Last month, I wrote about overcoming engagement inertia and how to get your game running to a point where it becomes exciting enough that the interest and engagement in the game help to keep it going. In that article, I talked about frictions that if left unattended can wear down that engagement force to the point where your game could fade away, as players lose their engagement. So let’s keep this strange RPG Physics metaphor going and talk about friction.
Friction, in physics terms, is “the resistance that one surface or object encounters when moving over another.” That resistance causes the object to lose its velocity and, if it’s high enough or goes on long enough, causes it to stop.
Engagement Friction, in RPGs, is a situation or environmental element that your game encounters as your campaign progresses that can lower engagement and eventually cause your players to become disengaged (or disinterested) from the game. These are typically negative things that are going on that can eat away at the engagement of your game.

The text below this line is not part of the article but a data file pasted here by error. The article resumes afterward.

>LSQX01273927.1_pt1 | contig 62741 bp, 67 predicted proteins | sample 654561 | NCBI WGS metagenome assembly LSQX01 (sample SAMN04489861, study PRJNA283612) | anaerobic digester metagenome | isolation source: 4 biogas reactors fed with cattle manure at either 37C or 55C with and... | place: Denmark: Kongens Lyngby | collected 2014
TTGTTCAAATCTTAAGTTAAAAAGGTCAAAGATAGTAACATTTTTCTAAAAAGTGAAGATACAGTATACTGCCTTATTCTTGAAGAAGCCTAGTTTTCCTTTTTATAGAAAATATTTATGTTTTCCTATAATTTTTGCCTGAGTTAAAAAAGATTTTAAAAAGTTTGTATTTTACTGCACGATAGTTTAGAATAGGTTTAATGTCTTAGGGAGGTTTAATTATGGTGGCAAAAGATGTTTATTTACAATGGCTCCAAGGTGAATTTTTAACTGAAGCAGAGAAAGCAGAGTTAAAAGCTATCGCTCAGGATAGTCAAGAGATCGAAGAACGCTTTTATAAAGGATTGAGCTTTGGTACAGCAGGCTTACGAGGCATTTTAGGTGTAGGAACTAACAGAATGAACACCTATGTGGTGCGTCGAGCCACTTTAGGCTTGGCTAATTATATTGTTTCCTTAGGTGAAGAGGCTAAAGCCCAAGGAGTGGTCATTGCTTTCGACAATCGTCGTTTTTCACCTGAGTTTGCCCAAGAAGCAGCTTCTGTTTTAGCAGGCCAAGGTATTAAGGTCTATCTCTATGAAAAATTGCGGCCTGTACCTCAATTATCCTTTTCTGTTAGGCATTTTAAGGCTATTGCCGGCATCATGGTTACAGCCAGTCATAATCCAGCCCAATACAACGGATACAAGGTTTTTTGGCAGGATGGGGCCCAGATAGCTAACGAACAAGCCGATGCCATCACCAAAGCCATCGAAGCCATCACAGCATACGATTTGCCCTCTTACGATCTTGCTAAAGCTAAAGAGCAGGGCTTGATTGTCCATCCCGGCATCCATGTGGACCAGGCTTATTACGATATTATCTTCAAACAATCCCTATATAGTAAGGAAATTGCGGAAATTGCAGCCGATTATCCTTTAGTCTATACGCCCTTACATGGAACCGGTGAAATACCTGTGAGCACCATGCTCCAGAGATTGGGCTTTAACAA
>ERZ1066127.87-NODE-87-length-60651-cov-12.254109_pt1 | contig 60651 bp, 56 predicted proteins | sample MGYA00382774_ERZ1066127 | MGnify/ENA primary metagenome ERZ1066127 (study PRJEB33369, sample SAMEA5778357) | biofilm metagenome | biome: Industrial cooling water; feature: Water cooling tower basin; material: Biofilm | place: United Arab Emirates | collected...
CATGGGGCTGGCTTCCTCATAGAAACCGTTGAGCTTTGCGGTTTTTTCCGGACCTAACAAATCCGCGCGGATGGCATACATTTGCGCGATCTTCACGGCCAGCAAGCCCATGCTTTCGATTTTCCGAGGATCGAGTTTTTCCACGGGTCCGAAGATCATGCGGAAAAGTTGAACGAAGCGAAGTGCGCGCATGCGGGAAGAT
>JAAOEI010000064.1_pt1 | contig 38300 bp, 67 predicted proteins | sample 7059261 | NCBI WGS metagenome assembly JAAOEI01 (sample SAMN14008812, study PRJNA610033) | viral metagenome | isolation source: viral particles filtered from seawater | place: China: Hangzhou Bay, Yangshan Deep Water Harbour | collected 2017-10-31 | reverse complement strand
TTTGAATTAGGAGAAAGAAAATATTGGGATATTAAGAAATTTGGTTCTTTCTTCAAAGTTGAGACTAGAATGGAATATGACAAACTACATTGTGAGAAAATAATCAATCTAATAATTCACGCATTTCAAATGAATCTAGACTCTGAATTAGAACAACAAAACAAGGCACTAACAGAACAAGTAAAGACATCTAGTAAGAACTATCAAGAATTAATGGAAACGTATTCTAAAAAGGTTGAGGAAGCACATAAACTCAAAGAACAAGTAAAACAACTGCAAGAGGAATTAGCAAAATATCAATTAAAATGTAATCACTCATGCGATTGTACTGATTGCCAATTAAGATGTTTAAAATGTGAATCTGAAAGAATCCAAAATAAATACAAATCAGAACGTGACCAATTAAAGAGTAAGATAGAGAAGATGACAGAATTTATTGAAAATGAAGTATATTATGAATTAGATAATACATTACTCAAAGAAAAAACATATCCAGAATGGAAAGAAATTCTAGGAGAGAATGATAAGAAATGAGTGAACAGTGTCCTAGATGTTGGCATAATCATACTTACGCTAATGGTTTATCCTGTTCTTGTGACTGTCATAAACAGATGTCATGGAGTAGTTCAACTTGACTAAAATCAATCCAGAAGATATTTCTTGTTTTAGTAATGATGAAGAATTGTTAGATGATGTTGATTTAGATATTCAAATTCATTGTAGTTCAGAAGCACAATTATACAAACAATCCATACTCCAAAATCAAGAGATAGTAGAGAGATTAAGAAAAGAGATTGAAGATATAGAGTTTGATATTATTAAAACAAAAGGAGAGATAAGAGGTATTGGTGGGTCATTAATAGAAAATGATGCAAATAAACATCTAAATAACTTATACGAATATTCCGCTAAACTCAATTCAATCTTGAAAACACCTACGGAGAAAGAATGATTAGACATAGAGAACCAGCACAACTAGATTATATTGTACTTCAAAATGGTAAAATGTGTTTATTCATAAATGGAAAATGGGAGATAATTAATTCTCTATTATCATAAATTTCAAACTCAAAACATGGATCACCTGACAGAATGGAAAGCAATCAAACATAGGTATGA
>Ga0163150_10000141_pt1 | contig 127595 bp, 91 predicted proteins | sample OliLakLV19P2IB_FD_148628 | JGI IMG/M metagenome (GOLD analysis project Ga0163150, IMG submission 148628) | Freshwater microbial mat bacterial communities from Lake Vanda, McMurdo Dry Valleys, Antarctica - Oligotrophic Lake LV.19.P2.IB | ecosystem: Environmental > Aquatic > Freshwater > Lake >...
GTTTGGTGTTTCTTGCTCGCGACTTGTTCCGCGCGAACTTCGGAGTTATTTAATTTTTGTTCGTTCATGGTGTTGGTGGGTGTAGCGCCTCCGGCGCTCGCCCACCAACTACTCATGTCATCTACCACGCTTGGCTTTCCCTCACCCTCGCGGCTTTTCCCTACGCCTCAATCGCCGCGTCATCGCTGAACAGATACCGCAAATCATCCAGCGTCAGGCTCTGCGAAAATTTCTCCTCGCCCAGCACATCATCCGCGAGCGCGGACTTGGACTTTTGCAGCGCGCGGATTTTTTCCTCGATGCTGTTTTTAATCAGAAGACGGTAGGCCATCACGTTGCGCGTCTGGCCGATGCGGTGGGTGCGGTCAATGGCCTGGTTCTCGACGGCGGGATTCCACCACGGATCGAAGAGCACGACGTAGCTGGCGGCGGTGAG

Engagement Friction has levels of the resistance it creates, that is some frictions do not wear on engagement as much as others. Some frictions are constant and some may arise and then fade away. So on a continuum of frictions, the worse would be long-lasting, high frictions, and the most manageable would be transient, low frictions.
So let’s look at three common frictions that arise in games, and at the same time, talk about things that you can do to mitigate these so that they are not as severe or don’t last for a long time.
Disruptions to the gaming schedule are very common frictions, as we all lead complicated lives, and from time to time games get missed. In setting up your game, you discussed the frequency in which you would play, and that expectation gets set in the group. It is pretty common that as the next session comes up, everyone gets excited to play. When a schedule disruption occurs, most often in the form of a canceled game, you generate a little friction.